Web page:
There is no question that you will not misunderstand this sentence

The MacMillan Dictionary has the following definition for the phrase ‘there is no question that‘: used for saying that something is definitely true It gives the example: There is no question that she has a great voice. In other words: It is definitely true that she has a great voice. Therefore it appears that the … Read more

Do -ist words (e.g. racist) have superlative or comparative forms?

Do -ist words (e.g. racist, sexist, etc.) have superlative or comparative forms? Answer Some -ist words are used as adjectives, as I describe in my answer to “Adjectival Usage of Racist“. The -ist words that are used as adjectives, such as racist and sexist, form periphrastic superlatives and comparatives using most and more. This is … Read more

“least riskiest” vs “safest” – double superlative or single is better?

Is “least riskiest” stylistically correct? Can it be considered a double superlative? Would “safest” be a better choice? Answer “Least riskiest” makes no sense. You can, if you wish, apply “least” to an adjective, making the phrase: least risky Although technically the same in meaning as “safest”, it has a different implication. Most people will … Read more

The most opposite word of “the largest”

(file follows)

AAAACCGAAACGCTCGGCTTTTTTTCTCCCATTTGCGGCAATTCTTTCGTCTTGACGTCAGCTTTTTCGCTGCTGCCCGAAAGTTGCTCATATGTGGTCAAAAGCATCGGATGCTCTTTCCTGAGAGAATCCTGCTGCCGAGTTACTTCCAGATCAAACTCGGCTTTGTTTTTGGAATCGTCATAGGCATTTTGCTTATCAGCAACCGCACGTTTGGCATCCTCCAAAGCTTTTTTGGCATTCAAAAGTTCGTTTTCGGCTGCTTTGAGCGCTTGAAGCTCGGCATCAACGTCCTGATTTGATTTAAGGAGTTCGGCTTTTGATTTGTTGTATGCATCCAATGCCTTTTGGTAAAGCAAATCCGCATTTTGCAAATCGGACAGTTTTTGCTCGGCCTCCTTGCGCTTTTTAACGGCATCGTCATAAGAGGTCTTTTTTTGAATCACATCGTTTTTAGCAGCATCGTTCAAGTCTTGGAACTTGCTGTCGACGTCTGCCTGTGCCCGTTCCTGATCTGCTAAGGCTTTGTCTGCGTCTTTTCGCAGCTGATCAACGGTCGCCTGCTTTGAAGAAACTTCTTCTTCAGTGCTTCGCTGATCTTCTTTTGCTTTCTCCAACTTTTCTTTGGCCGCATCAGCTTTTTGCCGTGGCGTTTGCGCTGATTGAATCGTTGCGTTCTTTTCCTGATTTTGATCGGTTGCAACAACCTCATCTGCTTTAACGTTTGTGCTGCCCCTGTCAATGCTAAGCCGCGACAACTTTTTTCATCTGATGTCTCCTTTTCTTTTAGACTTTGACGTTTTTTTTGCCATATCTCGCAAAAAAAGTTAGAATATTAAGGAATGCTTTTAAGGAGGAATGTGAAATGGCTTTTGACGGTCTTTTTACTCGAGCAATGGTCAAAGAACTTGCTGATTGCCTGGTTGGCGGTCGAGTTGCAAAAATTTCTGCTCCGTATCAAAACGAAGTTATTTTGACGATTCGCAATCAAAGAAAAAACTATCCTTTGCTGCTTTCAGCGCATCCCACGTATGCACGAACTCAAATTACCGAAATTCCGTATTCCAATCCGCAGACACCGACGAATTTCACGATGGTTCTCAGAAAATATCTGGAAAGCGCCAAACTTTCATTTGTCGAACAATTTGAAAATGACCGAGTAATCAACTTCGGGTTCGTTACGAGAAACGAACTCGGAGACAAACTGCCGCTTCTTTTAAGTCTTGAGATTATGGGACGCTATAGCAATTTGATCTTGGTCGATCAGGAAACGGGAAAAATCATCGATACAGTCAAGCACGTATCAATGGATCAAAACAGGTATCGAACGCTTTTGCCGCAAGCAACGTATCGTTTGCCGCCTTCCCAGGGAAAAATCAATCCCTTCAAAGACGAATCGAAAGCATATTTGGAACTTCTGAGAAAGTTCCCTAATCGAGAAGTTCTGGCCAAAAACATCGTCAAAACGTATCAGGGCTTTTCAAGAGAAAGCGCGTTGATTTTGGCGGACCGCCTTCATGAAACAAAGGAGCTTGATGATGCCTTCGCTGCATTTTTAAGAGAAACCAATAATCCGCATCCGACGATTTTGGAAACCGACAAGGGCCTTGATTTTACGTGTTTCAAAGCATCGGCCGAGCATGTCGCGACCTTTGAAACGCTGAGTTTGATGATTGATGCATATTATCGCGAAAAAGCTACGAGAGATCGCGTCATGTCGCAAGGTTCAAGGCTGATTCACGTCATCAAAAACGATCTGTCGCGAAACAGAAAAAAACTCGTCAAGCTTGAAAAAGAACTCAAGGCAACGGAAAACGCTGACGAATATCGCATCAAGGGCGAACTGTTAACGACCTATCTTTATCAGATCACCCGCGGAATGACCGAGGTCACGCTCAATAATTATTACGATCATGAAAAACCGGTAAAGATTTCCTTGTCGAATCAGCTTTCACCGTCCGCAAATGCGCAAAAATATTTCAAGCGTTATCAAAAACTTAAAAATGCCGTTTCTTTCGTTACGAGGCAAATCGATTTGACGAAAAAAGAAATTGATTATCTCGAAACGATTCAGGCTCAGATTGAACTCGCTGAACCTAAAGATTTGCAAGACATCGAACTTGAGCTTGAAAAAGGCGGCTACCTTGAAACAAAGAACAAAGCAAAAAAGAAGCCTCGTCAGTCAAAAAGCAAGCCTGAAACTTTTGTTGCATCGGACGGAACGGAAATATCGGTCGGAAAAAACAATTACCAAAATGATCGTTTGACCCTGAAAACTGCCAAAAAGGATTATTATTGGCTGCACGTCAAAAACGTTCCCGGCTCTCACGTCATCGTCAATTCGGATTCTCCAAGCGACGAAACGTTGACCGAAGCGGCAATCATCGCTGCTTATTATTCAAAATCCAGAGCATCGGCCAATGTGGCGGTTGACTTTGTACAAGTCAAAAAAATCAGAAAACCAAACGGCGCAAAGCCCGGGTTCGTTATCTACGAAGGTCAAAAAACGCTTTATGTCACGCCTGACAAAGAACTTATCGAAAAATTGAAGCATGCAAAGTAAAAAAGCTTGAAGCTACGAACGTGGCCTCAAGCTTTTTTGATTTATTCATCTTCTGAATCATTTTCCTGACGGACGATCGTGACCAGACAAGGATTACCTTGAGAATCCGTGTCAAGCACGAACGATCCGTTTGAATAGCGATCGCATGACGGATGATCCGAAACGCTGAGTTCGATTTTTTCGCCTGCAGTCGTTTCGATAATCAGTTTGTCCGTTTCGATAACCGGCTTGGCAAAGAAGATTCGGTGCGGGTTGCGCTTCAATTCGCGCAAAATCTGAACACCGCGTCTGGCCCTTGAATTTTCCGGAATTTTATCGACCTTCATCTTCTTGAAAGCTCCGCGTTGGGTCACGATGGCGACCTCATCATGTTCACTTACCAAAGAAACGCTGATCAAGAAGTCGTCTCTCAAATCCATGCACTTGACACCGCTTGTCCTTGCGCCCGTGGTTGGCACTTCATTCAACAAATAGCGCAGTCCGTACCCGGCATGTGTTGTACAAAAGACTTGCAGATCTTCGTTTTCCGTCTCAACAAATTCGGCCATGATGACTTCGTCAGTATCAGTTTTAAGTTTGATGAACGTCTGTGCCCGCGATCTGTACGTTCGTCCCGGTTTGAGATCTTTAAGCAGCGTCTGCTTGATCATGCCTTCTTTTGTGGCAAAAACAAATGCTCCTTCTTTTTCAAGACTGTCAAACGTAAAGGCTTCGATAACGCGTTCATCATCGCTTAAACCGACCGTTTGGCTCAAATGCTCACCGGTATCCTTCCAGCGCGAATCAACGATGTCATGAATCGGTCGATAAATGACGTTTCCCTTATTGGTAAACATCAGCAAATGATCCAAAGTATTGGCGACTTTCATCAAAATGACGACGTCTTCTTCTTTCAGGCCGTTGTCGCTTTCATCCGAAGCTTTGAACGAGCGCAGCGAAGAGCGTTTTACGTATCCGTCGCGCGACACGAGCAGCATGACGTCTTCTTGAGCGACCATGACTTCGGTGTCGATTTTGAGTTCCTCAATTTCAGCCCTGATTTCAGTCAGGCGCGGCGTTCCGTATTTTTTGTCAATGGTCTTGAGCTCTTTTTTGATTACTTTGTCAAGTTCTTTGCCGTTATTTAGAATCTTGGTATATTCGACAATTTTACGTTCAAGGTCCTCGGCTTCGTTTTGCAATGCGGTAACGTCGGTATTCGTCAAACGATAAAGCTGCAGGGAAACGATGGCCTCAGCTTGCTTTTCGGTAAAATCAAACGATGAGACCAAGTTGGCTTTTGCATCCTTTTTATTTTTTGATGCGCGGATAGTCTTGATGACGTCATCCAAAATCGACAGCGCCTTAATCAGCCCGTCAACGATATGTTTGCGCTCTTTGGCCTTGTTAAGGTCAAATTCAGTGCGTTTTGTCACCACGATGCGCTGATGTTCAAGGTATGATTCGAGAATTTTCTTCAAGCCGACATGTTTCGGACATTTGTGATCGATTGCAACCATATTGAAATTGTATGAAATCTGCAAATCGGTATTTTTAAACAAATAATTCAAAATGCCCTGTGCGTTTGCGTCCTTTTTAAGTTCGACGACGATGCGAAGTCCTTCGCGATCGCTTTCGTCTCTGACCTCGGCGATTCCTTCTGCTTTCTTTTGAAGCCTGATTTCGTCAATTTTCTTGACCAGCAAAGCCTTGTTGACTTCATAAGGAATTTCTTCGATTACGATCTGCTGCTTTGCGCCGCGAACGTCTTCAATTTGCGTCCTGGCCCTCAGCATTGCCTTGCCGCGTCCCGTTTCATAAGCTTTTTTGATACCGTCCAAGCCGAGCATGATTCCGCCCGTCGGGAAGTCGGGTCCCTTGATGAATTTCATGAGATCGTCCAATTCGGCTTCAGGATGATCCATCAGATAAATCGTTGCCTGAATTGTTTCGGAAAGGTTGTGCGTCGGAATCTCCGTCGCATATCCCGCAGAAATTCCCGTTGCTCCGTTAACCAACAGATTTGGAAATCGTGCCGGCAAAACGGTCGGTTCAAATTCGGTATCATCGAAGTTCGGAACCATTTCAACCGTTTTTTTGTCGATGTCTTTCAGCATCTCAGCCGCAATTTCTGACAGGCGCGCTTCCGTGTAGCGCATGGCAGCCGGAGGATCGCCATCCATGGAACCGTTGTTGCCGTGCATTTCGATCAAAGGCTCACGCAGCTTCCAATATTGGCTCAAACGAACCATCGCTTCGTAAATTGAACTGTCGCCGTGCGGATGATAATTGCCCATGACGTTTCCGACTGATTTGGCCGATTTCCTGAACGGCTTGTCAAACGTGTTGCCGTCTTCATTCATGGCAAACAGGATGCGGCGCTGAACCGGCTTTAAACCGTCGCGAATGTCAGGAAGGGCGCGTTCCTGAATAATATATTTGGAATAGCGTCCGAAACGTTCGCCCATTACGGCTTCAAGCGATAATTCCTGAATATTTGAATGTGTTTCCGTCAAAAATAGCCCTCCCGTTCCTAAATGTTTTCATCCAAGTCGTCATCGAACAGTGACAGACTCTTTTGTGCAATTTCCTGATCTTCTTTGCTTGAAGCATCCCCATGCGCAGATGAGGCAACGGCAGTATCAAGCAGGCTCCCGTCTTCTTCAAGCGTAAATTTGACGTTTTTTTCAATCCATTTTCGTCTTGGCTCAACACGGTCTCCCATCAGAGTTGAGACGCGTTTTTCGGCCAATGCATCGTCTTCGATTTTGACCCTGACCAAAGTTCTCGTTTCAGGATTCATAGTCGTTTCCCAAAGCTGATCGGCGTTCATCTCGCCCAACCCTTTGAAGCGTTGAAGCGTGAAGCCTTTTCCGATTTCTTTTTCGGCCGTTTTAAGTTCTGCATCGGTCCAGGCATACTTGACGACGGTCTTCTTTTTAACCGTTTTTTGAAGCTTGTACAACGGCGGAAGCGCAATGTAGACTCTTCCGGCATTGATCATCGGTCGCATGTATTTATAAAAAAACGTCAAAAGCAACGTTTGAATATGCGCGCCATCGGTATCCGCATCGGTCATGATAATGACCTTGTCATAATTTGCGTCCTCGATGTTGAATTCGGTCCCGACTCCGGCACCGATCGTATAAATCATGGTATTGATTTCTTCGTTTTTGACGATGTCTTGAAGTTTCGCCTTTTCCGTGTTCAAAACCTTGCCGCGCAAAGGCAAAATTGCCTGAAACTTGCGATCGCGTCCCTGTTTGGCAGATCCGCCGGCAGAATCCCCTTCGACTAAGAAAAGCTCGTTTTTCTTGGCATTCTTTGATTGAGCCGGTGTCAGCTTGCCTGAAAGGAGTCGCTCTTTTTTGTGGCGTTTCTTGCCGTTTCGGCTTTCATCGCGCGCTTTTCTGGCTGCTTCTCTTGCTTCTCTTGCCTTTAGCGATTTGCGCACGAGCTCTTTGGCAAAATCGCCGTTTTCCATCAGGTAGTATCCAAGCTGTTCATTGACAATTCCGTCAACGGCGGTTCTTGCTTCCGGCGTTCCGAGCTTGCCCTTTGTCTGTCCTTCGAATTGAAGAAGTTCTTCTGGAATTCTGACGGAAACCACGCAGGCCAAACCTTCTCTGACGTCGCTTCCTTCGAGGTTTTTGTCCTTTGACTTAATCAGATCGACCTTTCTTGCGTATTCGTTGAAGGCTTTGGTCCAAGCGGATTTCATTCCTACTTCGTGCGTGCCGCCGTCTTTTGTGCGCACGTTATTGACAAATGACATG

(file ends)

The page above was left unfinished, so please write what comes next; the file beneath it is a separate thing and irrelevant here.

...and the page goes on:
When we compare numbers of people, we can use the phrases: “The highest/lowest number of people was” “The biggest/smallest number of people was” “The most/least people were” That the word “lowest” is an antonym for the word “highest”. What is an antonym of the word “largest” when we compare numbers of people? “The **largest/_________ number … Read more

Comparatives and superlatives for the word “statistic”

Let’s say, there was a bar chart giving 2 different pieces of data for 3 groups. – Monkeys was the ______________ statistic. If you needed to complete the sentence above with a superlative adjective, what would you fill in the blank? Answer One could easily (and best) use “least/most/more” along with another descriptor that defines … Read more

How do I ask “who has done the most number of things” properly

Sorry if the title is confusing. Basically I want to ask people “who has done a certain thing for the most number/times” but I don’t know to properly construct the sentence. Please help me. Answer Numbers can be great, large or high. So, speaking of numbers, you can use ‘greatest’ as the superlative form: Who … Read more

Usage of superlative in the context of more than one item

Can we use superlative when we are talking about 2 or more items? I’m not quite sure about that since the rule says: “Superlative adjectives are used to describe an object which is at the upper or lower limit of a quality”. I wanted to figure out this before talking to my student who wrote … Read more

Superlative: Correct way to use mix “most” and “-est” adjectives/adverbs?

To create a superlative, when multiple adjectives/adverbs are preceded by most*, but the latter adjective/adverbs should normally be written with the -est suffix, which one of the two following forms is correct/recommended: The most incredible and easy path vs. The most incredible and easiest path Here, easy is meant as easiest, not just easy. Answer … Read more